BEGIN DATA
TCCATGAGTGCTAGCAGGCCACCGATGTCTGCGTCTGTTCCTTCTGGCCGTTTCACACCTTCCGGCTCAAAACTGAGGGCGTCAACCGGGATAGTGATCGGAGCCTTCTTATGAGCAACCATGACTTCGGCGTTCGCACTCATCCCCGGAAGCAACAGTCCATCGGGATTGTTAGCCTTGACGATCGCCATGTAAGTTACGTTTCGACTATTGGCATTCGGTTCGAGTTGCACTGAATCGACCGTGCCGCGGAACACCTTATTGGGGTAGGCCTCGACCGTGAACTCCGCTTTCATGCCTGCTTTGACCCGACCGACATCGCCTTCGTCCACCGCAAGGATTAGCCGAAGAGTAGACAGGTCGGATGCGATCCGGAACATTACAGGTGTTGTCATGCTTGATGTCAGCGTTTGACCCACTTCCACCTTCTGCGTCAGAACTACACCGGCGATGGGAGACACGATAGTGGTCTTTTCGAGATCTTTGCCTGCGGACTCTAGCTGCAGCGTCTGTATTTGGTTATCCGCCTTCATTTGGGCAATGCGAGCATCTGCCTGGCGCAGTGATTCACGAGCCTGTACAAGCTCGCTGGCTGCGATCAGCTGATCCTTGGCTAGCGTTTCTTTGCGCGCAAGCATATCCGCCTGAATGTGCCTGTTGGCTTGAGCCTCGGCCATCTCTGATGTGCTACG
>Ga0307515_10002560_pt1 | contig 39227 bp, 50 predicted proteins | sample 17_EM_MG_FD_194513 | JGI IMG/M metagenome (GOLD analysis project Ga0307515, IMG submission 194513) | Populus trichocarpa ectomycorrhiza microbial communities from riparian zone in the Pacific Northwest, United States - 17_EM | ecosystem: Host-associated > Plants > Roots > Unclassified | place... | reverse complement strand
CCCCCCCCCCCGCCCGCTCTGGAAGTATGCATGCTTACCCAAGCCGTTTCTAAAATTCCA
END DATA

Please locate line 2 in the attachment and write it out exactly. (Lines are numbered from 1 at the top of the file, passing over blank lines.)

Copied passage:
>Ga0307515_10002560_pt1 | contig 39227 bp, 50 predicted proteins | sample 17_EM_MG_FD_194513 | JGI IMG/M metagenome (GOLD analysis project Ga0307515, IMG submission 194513) | Populus trichocarpa ectomycorrhiza microbial communities from riparian zone in the Pacific Northwest, United States - 17_EM | ecosystem: Host-associated > Plants > Roots > Unclassified | place... | reverse complement strand